When we made that first visit to CHOP searching for a diagnosis we expected a cold hospital environment, but instead we found an inspiring place full of hope.  When we began to reach out to others with Pompe we expected to find only stories of struggle, but instead discovered a community of patients and parents who remain an inspiration.  And, when we heard about Genzyme we expected to find a typical drug company focused only on profits, but instead we found a team of people, lead by our new guardian angel Dave, who are there to support our whole family. 

Does this make us special?  Far from it.  We've watched others take on long term job losses, children with leukemia, and loss of their parents with grace, dignity, and hope for the future so we've decided to follow the same path.  Its the path that allows us to post Good Day Sunshine instead of Blue Monday and the best way to show our girls that while life has dealt them a challenging hand, it is still one with which they can play and win.

So keep an eye open for the unexpected as what you want in life may not always be what you need.  If you have any comments, let us know.  In the meantime, I'm headed down to the arcade to work on my Skee-Ball game and ask...

How do you think she does it?
I don't know
What makes her so good?

All the best,

Credit to: The Who, "Pinball Wizard"

Tuesday, May 11, 2010

A Day In The Life or Bingo Anyone?

I read the news today oh boy
About a lucky man who made the grade
And though the news was rather sad
Well I just had to laugh

Those who have joined the Crowleys at the annual UH Elementary School Pizza Bingo Night can verify that I am not known for good luck.  This goes for standard bingo, four corners, blackout, and that dastardly little game where the worst player stands tall until his number is called and he drops to his chair in shame.  Yes, even here victory slides through my fingers as I watch some third grader bolt up to the stage immersed in cheers from the crowd.  This is unlike some of my friends who attend year after year, even after their kids move onto middle school, and still find a way to win that gumball machine, tickets to the Reading Phillies or the coveted lunch with Mr. Davis.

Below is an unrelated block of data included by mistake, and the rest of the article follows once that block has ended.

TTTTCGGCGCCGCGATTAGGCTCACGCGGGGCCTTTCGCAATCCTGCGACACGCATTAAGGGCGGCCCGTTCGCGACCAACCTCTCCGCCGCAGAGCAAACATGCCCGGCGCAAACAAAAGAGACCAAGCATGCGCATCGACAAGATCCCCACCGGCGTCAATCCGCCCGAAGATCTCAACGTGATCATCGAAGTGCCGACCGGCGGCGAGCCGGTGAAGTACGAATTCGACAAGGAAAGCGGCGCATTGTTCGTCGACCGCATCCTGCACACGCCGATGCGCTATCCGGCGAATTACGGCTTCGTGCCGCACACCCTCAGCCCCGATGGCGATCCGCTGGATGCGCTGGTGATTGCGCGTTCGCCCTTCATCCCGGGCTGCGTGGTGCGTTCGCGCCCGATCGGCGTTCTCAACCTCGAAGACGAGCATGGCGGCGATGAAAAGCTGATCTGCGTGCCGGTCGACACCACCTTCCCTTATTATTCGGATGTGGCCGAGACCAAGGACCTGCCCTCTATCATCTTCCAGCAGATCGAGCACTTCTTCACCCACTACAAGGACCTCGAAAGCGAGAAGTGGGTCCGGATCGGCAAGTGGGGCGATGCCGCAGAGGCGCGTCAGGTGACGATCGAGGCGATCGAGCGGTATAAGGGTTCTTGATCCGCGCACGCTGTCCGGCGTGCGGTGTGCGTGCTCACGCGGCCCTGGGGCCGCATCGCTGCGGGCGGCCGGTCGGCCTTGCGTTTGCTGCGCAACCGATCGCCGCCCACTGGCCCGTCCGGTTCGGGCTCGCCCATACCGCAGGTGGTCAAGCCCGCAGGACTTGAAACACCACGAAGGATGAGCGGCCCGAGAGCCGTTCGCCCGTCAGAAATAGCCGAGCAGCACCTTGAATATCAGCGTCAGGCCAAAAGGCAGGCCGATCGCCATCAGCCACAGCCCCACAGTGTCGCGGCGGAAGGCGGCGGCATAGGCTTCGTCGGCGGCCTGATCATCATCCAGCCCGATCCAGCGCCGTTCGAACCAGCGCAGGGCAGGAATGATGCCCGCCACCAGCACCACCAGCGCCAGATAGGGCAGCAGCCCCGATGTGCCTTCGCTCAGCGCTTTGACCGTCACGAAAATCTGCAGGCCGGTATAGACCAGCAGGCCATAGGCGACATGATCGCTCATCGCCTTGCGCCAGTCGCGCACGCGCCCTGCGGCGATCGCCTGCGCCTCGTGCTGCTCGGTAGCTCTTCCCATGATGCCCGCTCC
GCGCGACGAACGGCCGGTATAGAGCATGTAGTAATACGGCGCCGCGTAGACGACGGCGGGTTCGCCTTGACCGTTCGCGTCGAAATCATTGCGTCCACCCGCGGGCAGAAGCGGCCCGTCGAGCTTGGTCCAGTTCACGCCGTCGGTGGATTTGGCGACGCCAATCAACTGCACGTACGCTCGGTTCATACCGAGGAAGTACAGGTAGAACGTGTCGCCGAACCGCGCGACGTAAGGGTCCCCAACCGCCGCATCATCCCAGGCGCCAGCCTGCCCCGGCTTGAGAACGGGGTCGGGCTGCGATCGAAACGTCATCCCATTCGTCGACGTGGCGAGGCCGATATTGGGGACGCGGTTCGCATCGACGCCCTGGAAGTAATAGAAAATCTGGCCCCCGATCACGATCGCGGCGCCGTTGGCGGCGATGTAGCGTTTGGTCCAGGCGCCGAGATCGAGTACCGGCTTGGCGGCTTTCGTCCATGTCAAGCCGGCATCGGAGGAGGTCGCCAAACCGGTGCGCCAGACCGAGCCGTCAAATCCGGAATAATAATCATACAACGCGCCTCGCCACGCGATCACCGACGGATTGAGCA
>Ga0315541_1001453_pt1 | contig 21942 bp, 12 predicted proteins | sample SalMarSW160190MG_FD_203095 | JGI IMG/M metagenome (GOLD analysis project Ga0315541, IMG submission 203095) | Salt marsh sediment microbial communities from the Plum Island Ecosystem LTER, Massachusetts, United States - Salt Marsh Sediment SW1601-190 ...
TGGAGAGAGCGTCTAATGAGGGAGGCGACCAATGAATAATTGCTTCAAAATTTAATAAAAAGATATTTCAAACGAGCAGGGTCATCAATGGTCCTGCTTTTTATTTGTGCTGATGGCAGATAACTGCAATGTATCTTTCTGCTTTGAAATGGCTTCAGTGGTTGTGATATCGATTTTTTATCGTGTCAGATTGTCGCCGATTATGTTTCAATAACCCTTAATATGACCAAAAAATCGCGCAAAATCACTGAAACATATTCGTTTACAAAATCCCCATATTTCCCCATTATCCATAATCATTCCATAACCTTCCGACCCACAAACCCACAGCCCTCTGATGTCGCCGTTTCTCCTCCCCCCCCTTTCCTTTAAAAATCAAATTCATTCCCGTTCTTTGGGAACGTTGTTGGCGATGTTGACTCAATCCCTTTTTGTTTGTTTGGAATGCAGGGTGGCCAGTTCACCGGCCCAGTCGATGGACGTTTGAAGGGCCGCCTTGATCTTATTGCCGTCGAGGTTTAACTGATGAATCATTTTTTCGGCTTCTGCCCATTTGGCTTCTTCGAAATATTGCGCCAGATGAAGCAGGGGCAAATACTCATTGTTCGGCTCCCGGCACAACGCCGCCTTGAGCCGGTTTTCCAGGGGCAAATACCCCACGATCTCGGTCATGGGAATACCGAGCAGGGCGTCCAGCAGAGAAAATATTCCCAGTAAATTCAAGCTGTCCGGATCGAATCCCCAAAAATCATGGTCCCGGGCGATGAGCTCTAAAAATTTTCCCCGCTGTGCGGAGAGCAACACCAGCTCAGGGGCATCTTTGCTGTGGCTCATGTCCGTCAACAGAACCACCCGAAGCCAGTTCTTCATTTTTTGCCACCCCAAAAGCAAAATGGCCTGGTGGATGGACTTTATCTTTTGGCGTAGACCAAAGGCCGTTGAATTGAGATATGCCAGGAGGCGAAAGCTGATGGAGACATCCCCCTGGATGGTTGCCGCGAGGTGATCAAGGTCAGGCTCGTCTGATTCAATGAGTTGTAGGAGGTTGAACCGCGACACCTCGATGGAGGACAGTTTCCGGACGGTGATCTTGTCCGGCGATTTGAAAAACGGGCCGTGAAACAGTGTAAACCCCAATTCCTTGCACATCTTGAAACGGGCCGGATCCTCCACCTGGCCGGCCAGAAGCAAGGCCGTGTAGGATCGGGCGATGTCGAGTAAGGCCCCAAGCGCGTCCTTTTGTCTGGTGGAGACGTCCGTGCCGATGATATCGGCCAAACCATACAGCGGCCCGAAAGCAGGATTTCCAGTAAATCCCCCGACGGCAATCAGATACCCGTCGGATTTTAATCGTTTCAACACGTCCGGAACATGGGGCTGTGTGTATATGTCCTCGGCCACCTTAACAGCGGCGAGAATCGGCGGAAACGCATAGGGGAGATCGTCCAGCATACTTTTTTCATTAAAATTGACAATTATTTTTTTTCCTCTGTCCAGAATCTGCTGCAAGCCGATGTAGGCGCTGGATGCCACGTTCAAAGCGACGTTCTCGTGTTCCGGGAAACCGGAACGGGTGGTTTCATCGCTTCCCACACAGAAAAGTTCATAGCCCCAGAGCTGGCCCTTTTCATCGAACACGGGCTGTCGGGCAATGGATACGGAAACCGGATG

Now that I have exposed my shame to the worldwide web, I will tell you that winning is just a matter of perspective.  You see, I read the news today and exclaimed "oh boy" throughout the house when I saw we made the top ten.  Well, more precisely the top nine as Forbes Magazine published a story titled "The World's Most Expensive Drugs".  Fortunately, my good friends at Genzyme nabbed four spots with Fabrazyme, Cerezyme, Aldurazyme and our own Myozyme, all costing over $200,000 per year.

In my excitement I picked up the phone to call all those pizza bingo winners when I realized ... wait ... this isn't that Bowling Palace prize I have always desired ... I have to pay for Myozyme.  Maybe my luck isn't so great after all, until... my friends at CHOP sent me a different story.


I read the news today oh boy
About a lucky man who made the grade

This story is published in The New England Journal of Medicine and is titled "A Randomized Study of Alglucosidase Alfa in Late-Onset Pompe's Disease".  I read this news, exclaimed "oh boy" and will do so for many days, months, and years.  You see, until now, most of the published results for Myozyme were based on testing with infants, specifically those facing the infantile form of Pompe.  This study focused on the use of Myozyme with adult onset patients which most closely resemble the diagnosis of our girls.

The report shows that the study population, treated with alglucosidase alfa (Myozyme) saw improved walking distance and stabilization of pulmonary function over an 18-month period as compared to those who did not receive the drug.  So, in short, they proved that Myozyme will continue to work for our girls and all the other adults fighting Pompe now and into the future.  Good news indeed!

For those who are interested in catching up on their scientific reading I have included the link to the study here:

While this news may not be as exciting to some as rushing to the stage and holding that shiny new gumball machine in the air, that's OK.  I may never win standard bingo or even four corners, but will be placing this magical bingo in my shirt pocket, close to our family's heart.  After all, winning is just a matter of perspective.

Game on!

Credit to: The Beatles, "A Day In The Life"